Many nightshades are edible (tomatoes, eggplant, potatoes, the wolfberries above); others are more or less deadly. One of the more toxic nightshades in Sabino Canyon is Sacred Datura (Datura wrightii). Doctors and nurses who work in emergency departments have seen poisonings from Sacred Datura here in Tucson. 'Kids' try ingesting it (usually by smoking; tobacco is in the same family) in order to have hallucinations. Never, ever a good idea. Yes, some plants in this family have psychoactive properties. And this leads me to this story that Carol graciously shared about (what may have been) her mother's reaction to my favorite nightshade.

As is relatively common for people with memory issues at that age, Carol's 90+-year-old mother is taking prescription memory medication (Aricept). A while ago, her mother reported that many people had joined her in bed, keeping her warm; people were entertaining her in her room, and other such stories, pleasantly relayed. One of the caregivers noted: "She's seeing the shades."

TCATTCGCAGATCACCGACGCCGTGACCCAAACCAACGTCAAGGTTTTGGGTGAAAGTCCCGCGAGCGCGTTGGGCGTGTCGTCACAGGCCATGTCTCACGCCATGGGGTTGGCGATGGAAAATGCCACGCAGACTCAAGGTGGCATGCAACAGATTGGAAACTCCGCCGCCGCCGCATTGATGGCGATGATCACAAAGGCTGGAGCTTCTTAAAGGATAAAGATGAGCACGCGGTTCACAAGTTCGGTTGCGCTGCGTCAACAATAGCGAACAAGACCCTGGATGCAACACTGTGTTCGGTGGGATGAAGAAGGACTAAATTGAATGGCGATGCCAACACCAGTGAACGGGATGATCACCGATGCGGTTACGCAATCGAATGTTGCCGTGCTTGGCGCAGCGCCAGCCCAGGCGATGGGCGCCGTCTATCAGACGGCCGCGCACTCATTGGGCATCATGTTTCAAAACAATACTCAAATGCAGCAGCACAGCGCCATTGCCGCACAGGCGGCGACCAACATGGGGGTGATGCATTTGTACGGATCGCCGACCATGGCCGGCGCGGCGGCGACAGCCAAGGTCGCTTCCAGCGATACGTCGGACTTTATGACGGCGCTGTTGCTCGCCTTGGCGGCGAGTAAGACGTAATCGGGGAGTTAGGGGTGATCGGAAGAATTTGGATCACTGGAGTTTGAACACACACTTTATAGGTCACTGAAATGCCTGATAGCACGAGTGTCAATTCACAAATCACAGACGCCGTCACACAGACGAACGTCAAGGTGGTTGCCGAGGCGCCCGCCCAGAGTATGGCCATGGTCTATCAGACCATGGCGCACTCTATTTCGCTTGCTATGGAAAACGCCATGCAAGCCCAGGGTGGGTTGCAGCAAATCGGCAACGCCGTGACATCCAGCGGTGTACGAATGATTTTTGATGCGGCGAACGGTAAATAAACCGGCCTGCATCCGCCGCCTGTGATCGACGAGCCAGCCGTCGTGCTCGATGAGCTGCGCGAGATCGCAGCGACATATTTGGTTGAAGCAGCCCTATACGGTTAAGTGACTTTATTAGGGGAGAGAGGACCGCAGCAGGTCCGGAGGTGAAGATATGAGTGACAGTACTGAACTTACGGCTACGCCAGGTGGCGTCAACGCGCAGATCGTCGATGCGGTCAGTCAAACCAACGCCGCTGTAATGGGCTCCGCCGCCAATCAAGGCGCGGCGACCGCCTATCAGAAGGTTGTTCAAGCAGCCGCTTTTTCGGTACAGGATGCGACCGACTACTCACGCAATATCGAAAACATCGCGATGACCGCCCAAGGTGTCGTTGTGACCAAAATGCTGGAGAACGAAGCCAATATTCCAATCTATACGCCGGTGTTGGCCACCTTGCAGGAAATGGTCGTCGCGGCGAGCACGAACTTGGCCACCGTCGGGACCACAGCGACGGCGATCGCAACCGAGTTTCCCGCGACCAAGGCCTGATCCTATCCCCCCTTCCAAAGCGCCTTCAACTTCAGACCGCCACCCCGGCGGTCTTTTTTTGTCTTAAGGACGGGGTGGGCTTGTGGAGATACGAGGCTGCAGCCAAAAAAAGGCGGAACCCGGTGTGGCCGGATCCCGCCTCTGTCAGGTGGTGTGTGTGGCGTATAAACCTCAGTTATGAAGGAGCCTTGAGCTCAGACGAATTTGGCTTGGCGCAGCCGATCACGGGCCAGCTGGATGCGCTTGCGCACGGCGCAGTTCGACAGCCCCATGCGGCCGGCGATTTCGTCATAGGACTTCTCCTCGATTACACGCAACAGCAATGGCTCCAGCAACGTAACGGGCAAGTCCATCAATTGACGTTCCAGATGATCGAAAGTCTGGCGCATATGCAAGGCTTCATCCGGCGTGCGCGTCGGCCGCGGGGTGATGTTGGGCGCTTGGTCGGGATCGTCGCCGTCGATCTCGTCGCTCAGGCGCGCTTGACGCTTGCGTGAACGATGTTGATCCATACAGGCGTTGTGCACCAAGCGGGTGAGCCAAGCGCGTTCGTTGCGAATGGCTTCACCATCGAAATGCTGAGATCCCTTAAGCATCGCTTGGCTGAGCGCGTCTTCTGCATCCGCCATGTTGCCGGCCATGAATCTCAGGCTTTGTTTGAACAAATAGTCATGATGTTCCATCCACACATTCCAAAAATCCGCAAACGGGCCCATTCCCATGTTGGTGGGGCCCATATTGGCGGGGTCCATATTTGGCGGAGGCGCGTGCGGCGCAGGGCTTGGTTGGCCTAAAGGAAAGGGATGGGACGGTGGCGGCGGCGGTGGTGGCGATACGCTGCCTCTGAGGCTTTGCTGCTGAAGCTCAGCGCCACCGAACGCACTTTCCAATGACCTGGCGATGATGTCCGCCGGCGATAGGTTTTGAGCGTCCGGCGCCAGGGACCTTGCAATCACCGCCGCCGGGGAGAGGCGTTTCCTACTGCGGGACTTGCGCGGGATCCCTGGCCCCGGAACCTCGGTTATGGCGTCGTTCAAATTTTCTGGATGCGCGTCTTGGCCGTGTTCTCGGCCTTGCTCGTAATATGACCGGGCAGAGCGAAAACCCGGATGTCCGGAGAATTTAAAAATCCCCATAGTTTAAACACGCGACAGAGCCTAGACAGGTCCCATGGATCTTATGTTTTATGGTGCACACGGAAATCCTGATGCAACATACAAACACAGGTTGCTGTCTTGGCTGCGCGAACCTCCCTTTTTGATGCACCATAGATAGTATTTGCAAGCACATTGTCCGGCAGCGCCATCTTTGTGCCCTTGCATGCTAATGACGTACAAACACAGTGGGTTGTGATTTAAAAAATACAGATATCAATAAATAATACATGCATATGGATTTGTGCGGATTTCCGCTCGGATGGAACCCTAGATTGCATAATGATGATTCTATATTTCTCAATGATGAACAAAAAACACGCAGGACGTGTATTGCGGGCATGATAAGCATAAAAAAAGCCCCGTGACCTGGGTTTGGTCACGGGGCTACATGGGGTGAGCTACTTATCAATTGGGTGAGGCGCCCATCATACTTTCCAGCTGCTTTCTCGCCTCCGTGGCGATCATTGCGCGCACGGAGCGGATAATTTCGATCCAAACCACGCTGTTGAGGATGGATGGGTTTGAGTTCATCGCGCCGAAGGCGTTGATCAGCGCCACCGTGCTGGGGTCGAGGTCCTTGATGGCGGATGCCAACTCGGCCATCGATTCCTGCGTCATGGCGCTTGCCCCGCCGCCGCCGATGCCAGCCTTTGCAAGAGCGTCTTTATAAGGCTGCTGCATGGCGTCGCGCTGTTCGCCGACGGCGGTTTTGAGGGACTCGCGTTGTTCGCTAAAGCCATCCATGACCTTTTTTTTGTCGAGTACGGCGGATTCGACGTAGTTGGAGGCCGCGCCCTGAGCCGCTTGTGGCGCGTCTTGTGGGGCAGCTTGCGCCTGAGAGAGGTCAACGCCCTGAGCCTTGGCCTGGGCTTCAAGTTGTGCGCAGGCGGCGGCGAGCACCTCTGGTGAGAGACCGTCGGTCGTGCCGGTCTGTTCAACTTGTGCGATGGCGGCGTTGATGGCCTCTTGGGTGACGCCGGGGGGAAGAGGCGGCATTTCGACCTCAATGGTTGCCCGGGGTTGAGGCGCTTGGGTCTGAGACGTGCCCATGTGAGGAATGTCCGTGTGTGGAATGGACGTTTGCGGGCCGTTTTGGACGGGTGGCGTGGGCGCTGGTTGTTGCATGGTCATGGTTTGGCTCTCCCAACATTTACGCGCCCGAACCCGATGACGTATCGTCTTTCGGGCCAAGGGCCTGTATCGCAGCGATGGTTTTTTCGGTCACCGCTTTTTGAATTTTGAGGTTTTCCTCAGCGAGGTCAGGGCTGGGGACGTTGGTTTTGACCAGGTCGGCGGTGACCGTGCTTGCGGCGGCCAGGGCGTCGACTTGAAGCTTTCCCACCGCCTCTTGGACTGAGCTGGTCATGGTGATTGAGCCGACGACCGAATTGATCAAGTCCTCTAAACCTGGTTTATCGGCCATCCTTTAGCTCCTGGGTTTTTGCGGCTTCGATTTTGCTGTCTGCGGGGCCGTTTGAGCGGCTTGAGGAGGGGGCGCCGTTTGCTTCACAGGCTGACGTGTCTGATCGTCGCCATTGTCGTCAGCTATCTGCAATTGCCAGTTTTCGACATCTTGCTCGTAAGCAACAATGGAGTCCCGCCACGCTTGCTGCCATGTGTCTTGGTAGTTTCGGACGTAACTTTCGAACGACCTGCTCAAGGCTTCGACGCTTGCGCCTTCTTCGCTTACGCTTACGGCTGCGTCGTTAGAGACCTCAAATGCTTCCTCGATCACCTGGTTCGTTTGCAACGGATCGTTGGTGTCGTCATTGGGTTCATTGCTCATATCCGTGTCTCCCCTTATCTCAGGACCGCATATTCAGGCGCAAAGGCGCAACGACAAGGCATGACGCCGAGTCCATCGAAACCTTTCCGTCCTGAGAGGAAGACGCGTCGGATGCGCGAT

Carol did some digging and found a bag of potatoes (one of her mother's favorite foods) that hadn't been stored properly - growing eyes, going green. Although a healthy adult would have to eat a lot of potatoes-gone-green in order to be affected by the toxin solanine (yes, it's 'natural'), a memory-impaired adult might be more susceptible to eating a green-ish potato, (eating any potato, for that matter,) or even having the green-ish potatoes in the house. After removing the bag, the people disappeared. Kind of sad, actually, since she was enjoying their 'presence'. [All mistakes in the retelling are my own.]

The moral of this story? Never underestimate the power of plants! And watch out for nightshades.

Thursday, October 29, 2015

Seeing Red in Sabino: Cactus fruit edition